Au cours de chaque mandat du Conseil, on met à jour le plan financier à long terme afin qu’il corresponde aux besoins de la Ville en matière d'exploitation et d'immobilisations, en veillant à ce qu’il soit conforme aux recommandations du Plan directeur des transports (PDT) et au cadre financier de la Ville. Un plan financier à long terme distinct a donc été élaboré pour le transport en commun, car les sources de financement du transport en commun sont affectées exclusivement au transport en commun et ne peuvent être utilisées pour financer d’autres services.
La Ville détermine la capacité financière du point de vue des contribuables actuels et futurs et des usagers du transport en commun. Les paramètres utilisés pour déterminer la capacité financière sont :
• Les taxes servant à financer le transport en commun et des tarifs est lier augmentent au même taux d’escalade que les couts d'exploitation du service de transport en commun;
• Le montant du service annuel de la dette ne doit pas excéder les limites fixées par la province et la Ville;
• Les emprunts contractés pour l’achat d’un bien sont entièrement remboursés avant la fin de la vie utile du bien;
• La Ville peut exploiter le service, le maintenir en bon état de fonctionnement et l’agrandir pour répondre aux besoins futurs;
• L’expansion future du transport en commun, définie dans le PDT, sera effectuée de manière à répondre à la croissance des besoins.
Afin de vérifier ces paramètres, on a construit un modèle financier incluant les besoins en matière d'exploitation et d'immobilisations pour le réseau d’autobus et de train léger sur 32 ans, ce qui couvre la période entière du contrat de la Ligne de la Confédération et de l’Étape 2 du système de train léger rapide (TLR) jusqu’en 2048. Les hypothèses émises dans le modèle sont généralement conservatrices et tiennent compte d’une croissance limitée des revenus, et d’une augmentation sans limites des coûts. Le modèle pose comme hypothèse que toutes les taxes imposées au titre du transport en commun qui ne sont pas nécessaires à l’exploitation et à l’entretien du réseau peuvent servir au financement de travaux d’immobilisations. Au total, on prévoit que les coûts d’exploitation s’élèveront à 27,1 milliards de dollars sur la période de 32 ans, et que la somme de 15,6 milliards de dollars en revenus perçus au titre du transport en commun sera disponible pour les immobilisations.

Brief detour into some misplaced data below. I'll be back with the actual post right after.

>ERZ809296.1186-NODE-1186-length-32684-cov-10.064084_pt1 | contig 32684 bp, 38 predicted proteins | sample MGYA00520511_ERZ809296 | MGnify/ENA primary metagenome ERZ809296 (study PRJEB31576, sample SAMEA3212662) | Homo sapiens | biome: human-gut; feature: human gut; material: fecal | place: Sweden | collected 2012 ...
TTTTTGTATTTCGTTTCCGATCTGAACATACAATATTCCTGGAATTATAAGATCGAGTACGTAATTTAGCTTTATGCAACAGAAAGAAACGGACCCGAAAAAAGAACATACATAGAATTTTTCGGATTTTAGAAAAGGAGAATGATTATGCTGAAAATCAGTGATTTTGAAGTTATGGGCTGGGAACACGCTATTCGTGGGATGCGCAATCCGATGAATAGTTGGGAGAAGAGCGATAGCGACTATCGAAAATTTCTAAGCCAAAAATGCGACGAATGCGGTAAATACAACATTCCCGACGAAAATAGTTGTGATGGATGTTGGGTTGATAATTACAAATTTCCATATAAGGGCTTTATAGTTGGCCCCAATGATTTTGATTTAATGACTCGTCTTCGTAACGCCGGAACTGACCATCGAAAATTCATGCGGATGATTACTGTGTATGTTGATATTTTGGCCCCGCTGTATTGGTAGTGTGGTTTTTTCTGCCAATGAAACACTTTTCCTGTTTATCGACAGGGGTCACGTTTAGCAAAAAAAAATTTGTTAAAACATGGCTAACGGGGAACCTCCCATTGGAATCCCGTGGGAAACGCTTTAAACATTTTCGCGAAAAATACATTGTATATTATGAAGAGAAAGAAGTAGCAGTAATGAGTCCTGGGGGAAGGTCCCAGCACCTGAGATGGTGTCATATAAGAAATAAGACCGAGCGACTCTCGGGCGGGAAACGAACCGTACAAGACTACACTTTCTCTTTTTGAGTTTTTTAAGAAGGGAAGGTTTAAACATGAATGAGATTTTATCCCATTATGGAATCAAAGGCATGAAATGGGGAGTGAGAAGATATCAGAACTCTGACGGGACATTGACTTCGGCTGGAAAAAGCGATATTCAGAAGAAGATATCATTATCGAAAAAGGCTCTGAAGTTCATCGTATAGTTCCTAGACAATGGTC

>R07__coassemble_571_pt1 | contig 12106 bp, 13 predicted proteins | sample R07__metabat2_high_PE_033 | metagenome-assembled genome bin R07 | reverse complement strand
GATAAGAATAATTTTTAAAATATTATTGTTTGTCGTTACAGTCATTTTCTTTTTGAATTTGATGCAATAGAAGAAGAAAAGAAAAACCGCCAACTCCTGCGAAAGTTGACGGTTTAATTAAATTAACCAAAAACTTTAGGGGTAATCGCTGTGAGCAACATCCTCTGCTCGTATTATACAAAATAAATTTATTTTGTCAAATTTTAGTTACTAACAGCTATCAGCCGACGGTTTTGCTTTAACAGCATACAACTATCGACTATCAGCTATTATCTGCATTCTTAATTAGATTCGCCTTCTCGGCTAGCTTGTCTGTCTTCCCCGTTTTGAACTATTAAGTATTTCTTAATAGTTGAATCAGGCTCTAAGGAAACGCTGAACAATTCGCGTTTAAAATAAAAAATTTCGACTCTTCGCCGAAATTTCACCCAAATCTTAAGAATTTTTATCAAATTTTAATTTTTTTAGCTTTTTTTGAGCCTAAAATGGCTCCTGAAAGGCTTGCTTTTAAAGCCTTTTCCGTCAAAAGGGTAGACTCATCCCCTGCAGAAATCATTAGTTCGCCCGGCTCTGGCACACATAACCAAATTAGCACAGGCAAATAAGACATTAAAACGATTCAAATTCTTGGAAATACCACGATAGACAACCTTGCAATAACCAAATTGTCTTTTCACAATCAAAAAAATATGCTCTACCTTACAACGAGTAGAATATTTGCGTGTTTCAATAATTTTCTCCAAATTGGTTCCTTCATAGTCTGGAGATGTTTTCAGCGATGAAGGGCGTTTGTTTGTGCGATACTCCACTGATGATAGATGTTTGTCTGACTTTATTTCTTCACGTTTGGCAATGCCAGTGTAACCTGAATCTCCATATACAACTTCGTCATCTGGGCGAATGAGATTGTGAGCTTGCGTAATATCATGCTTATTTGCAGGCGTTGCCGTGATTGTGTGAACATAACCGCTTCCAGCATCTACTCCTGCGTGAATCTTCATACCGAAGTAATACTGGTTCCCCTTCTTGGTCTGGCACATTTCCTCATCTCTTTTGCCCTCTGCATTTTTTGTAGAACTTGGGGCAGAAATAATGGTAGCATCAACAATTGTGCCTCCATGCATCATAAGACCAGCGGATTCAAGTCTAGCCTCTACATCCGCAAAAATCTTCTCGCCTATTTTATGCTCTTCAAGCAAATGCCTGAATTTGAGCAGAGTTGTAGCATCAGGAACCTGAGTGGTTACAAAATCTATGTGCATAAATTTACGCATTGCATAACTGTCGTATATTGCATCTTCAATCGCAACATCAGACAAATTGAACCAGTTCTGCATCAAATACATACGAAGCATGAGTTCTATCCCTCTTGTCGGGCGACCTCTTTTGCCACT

On prévoit que les dépenses en immobilisations s’élèveront à 13,9 milliards de dollars, cette somme comprend les projets d’immobilisations présentés dans le PDT. Puisqu’au moment d’engager les dépenses requises dans le plan d’immobilisations, les entrées de revenus affectés aux immobilisations ne seront pas suffisantes, la Ville devra émettre 4,3 milliards de dollars en titres de créances pour combler l’écart. La dette est remboursée grâce aux revenus générés par les taxes sur l’essence provinciale et fédérale, les redevances d’aménagement et l’imposition au titre du transport en commun.
Le modèle indique que, compte tenu des emprunts nécessaires pour financer le plan d’immobilisations du transport en commun, il n’y aura pas de problème à respecter les limites établies pour le service de la dette par le gouvernement provincial et l’administration municipale. Une analyse de sensibilité a été effectuée concernant les différentes hypothèses afin d’en déterminer l’incidence sur la capacité financière du plan. L’analyse indique que le plan est abordable seulement s’il y a un apport continu des instances supérieures des administrations publiques, ce qui, dans le modèle, comprend les deux tiers du financement des projets transport en commun rapide, 100 pour cent du financement du prolongement du chemin Trim et de celui de l’aéroport, 50 pour cent du financement du gouvernement fédéral pour les projets de transport en commun au titre du fonds pour les infrastructures du transport en commun, et que les taxes perçues au titre du transport en commun et les tarifs doivent augmenter au même taux que les coûts d’exploitation, estimé à 2,5 %. Le modèle suppose aussi des redevances d’aménagement affectées au transport en commun plus élevées, conformes aux changements apportés récemment à la législation sur les redevances d’aménagement, qui permettent à la Ville d’exclure les projets de train léger de l’application du plafonnement fondé sur les niveaux historiques de service et des exigences de réduction de 10 % prévues par la loi. Les augmentations qui viennent d’être annoncées à la taxe provinciale sur l’essence doublant leur contribution d’ici à 2021, ont également été prises en compte dans le modèle.